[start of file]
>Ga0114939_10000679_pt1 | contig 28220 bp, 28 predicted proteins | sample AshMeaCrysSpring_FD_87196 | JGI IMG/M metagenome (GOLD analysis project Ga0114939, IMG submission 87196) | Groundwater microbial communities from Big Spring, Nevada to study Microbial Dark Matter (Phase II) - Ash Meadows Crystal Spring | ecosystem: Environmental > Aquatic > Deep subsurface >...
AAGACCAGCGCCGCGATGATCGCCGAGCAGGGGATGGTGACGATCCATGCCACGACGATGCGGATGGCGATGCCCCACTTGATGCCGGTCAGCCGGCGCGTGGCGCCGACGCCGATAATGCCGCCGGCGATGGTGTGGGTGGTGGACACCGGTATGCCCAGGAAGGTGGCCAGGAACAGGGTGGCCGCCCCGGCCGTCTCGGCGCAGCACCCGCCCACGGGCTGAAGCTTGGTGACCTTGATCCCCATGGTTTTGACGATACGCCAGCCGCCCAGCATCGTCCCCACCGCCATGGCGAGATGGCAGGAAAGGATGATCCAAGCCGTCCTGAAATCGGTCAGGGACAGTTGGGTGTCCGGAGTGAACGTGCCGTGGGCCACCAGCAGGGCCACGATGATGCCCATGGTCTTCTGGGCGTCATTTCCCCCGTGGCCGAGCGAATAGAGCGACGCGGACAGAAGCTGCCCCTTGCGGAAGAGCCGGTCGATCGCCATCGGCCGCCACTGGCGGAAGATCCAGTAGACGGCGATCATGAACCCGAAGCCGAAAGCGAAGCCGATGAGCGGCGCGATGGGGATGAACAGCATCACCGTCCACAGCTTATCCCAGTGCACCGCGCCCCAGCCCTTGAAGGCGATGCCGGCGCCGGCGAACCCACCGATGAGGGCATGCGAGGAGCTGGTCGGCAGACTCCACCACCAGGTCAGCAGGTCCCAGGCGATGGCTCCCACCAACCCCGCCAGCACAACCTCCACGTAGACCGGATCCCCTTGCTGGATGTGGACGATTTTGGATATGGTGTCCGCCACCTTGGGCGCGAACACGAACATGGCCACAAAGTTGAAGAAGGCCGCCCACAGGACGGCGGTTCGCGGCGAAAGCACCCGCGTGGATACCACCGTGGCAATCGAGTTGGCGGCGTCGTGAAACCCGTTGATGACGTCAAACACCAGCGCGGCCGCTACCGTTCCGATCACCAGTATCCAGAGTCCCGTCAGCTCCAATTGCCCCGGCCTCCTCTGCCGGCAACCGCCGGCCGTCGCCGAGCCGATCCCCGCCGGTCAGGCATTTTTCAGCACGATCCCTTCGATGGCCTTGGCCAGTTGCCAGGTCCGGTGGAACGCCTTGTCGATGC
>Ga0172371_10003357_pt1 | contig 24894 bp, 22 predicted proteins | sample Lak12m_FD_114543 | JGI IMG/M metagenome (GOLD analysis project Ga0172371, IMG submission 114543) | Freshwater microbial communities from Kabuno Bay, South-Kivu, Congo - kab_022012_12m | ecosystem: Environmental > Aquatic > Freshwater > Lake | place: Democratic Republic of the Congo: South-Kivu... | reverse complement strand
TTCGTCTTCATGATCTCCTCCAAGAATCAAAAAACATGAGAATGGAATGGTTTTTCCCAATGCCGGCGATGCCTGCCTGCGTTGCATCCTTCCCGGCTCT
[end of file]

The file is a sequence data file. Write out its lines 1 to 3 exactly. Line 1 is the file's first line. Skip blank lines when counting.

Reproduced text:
>Ga0114939_10000679_pt1 | contig 28220 bp, 28 predicted proteins | sample AshMeaCrysSpring_FD_87196 | JGI IMG/M metagenome (GOLD analysis project Ga0114939, IMG submission 87196) | Groundwater microbial communities from Big Spring, Nevada to study Microbial Dark Matter (Phase II) - Ash Meadows Crystal Spring | ecosystem: Environmental > Aquatic > Deep subsurface >...
AAGACCAGCGCCGCGATGATCGCCGAGCAGGGGATGGTGACGATCCATGCCACGACGATGCGGATGGCGATGCCCCACTTGATGCCGGTCAGCCGGCGCGTGGCGCCGACGCCGATAATGCCGCCGGCGATGGTGTGGGTGGTGGACACCGGTATGCCCAGGAAGGTGGCCAGGAACAGGGTGGCCGCCCCGGCCGTCTCGGCGCAGCACCCGCCCACGGGCTGAAGCTTGGTGACCTTGATCCCCATGGTTTTGACGATACGCCAGCCGCCCAGCATCGTCCCCACCGCCATGGCGAGATGGCAGGAAAGGATGATCCAAGCCGTCCTGAAATCGGTCAGGGACAGTTGGGTGTCCGGAGTGAACGTGCCGTGGGCCACCAGCAGGGCCACGATGATGCCCATGGTCTTCTGGGCGTCATTTCCCCCGTGGCCGAGCGAATAGAGCGACGCGGACAGAAGCTGCCCCTTGCGGAAGAGCCGGTCGATCGCCATCGGCCGCCACTGGCGGAAGATCCAGTAGACGGCGATCATGAACCCGAAGCCGAAAGCGAAGCCGATGAGCGGCGCGATGGGGATGAACAGCATCACCGTCCACAGCTTATCCCAGTGCACCGCGCCCCAGCCCTTGAAGGCGATGCCGGCGCCGGCGAACCCACCGATGAGGGCATGCGAGGAGCTGGTCGGCAGACTCCACCACCAGGTCAGCAGGTCCCAGGCGATGGCTCCCACCAACCCCGCCAGCACAACCTCCACGTAGACCGGATCCCCTTGCTGGATGTGGACGATTTTGGATATGGTGTCCGCCACCTTGGGCGCGAACACGAACATGGCCACAAAGTTGAAGAAGGCCGCCCACAGGACGGCGGTTCGCGGCGAAAGCACCCGCGTGGATACCACCGTGGCAATCGAGTTGGCGGCGTCGTGAAACCCGTTGATGACGTCAAACACCAGCGCGGCCGCTACCGTTCCGATCACCAGTATCCAGAGTCCCGTCAGCTCCAATTGCCCCGGCCTCCTCTGCCGGCAACCGCCGGCCGTCGCCGAGCCGATCCCCGCCGGTCAGGCATTTTTCAGCACGATCCCTTCGATGGCCTTGGCCAGTTGCCAGGTCCGGTGGAACGCCTTGTCGATGC
>Ga0172371_10003357_pt1 | contig 24894 bp, 22 predicted proteins | sample Lak12m_FD_114543 | JGI IMG/M metagenome (GOLD analysis project Ga0172371, IMG submission 114543) | Freshwater microbial communities from Kabuno Bay, South-Kivu, Congo - kab_022012_12m | ecosystem: Environmental > Aquatic > Freshwater > Lake | place: Democratic Republic of the Congo: South-Kivu... | reverse complement strand